Coffee and donuts are somewhat common workplace perks. But for small business owners, those simple daily indulgences can also add up to a significant tax deduction.
American workers spend on average about $1,000 a year on coffee, a new survey finds, according to Reuters. But if you're picking up the tab to keep your workers content, your coffee costs could be much higher.
This may just be the caffeine talking, but three overarching questions come to mind when considering small business tax deductions for coffee and donuts:
1. Is it a business expense?
Small business owners are generally entitled to deduct the costs of refreshments and similar fringe benefits for their employees, one tax attorney advised in the San Francisco Chronicle.
"To qualify, the expenses must be small and furnished by the employer merely as a means of promoting the health, goodwill, contentment or efficiency" of workers, the tax lawyer wrote.
The key test: Are your coffee and donut expenses "ordinary and necessary" for carrying on your business? Lots of legal challenges hinge on this question, so it may be best to consult a local tax attorney before trying to come up with your own justification.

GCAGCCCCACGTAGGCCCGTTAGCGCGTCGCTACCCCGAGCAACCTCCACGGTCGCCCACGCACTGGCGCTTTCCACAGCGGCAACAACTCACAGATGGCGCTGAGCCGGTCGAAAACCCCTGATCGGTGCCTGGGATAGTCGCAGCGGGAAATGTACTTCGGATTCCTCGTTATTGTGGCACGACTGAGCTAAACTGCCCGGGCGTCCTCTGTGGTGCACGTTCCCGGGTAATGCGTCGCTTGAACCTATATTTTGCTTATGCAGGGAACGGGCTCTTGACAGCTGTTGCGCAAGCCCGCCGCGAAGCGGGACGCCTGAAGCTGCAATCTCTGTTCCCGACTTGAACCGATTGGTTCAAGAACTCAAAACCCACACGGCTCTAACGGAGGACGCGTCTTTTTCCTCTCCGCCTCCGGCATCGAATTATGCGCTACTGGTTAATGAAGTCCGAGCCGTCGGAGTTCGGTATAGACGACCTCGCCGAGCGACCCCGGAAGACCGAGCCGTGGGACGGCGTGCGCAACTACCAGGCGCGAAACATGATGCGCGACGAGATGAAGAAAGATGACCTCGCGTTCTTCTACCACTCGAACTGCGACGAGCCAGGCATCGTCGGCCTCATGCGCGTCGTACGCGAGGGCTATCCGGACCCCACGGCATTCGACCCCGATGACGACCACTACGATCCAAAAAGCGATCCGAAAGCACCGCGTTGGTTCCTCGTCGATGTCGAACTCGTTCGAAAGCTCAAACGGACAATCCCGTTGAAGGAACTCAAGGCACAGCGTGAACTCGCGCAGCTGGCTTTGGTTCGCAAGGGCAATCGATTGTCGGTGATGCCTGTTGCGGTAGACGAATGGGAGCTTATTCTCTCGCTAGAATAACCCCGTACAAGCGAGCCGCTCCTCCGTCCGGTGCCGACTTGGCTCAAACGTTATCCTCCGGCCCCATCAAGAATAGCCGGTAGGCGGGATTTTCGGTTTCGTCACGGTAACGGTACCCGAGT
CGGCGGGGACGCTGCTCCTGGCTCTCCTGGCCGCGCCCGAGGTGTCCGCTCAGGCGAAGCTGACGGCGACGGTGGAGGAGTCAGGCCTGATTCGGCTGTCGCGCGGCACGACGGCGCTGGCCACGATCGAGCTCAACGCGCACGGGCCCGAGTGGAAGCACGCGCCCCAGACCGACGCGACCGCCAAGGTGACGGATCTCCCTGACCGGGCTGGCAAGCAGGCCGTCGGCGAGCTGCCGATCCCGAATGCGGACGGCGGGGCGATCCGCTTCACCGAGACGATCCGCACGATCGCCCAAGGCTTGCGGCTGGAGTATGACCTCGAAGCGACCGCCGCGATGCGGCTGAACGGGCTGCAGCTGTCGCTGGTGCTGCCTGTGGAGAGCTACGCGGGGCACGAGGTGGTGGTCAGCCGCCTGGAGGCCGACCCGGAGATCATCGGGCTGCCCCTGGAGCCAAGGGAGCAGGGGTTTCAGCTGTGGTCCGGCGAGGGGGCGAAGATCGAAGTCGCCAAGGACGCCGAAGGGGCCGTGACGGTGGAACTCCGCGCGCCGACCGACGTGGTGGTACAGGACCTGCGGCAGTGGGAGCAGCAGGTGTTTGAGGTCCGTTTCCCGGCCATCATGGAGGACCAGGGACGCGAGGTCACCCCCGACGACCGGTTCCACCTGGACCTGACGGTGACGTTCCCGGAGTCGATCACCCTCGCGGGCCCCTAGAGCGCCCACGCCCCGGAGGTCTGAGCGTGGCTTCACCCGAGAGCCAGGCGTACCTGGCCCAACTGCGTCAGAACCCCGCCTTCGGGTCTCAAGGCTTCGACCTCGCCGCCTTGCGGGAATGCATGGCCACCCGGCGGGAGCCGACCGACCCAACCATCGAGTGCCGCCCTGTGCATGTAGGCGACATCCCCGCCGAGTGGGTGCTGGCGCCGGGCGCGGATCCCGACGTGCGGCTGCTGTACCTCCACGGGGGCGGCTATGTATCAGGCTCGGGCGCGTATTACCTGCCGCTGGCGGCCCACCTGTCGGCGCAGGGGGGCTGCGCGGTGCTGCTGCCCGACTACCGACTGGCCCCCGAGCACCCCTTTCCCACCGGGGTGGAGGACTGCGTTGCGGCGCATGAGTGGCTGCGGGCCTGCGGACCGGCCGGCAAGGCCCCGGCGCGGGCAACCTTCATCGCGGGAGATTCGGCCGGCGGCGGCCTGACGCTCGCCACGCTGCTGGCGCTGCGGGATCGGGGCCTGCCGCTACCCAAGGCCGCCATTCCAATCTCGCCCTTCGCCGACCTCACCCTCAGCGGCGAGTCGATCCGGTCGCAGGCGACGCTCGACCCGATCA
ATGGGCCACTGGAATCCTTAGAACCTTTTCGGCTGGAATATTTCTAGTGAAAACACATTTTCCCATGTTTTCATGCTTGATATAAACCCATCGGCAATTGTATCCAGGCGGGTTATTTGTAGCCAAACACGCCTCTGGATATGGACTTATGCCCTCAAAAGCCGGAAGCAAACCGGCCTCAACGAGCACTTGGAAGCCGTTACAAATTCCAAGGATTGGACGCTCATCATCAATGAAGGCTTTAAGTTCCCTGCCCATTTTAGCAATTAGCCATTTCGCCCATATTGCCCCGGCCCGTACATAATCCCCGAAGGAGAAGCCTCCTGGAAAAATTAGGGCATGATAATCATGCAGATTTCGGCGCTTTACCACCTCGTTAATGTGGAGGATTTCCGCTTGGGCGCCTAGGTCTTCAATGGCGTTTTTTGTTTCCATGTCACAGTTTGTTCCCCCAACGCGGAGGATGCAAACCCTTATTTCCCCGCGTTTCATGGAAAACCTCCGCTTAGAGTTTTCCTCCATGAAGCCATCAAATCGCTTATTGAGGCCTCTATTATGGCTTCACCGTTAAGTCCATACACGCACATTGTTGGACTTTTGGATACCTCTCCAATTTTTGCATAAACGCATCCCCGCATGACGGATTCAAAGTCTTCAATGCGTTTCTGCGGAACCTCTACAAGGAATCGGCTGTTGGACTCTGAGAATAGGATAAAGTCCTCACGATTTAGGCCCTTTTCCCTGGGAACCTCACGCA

2. Is it fully deductible?
Many small business expenses are subject to a 50% deduction limitation, but the tax code provides exceptions that may cover coffee and donuts, one tax accountant explains for Inside Tucson Business. In general, small businesses can deduct 100% of the following costs:
- Providing an office coffee bar. Employer-provided coffee, donuts, snacks, and soft drinks that are consumed at work are generally fully deductible.
- Refreshments at employee functions. Coffee and donuts offered at work-related parties and meetings for the benefit of employees can be fully deductible.
- Refreshments provided to the public. This can include coffee and donuts offered to customers in your lobby.
3. Are receipts sufficient to prove business expenses?
Receipts are required, but they may not suffice to establish a valid business purpose, the Tucson tax accountant warns. Again, check with a tax attorney to see what else you may need to deduct coffee and donuts from your small business taxes.
- Deducting Business Expenses (Internal Revenue Service)
- The Small Business Tax Deduction: What You Should Know (FindLaw)
- Browse Tax Lawyers by Location (FindLaw)
- 2011 1099 Forms, Plus New Form 1099-K, Due This Month (FindLaw's Free Enterprise)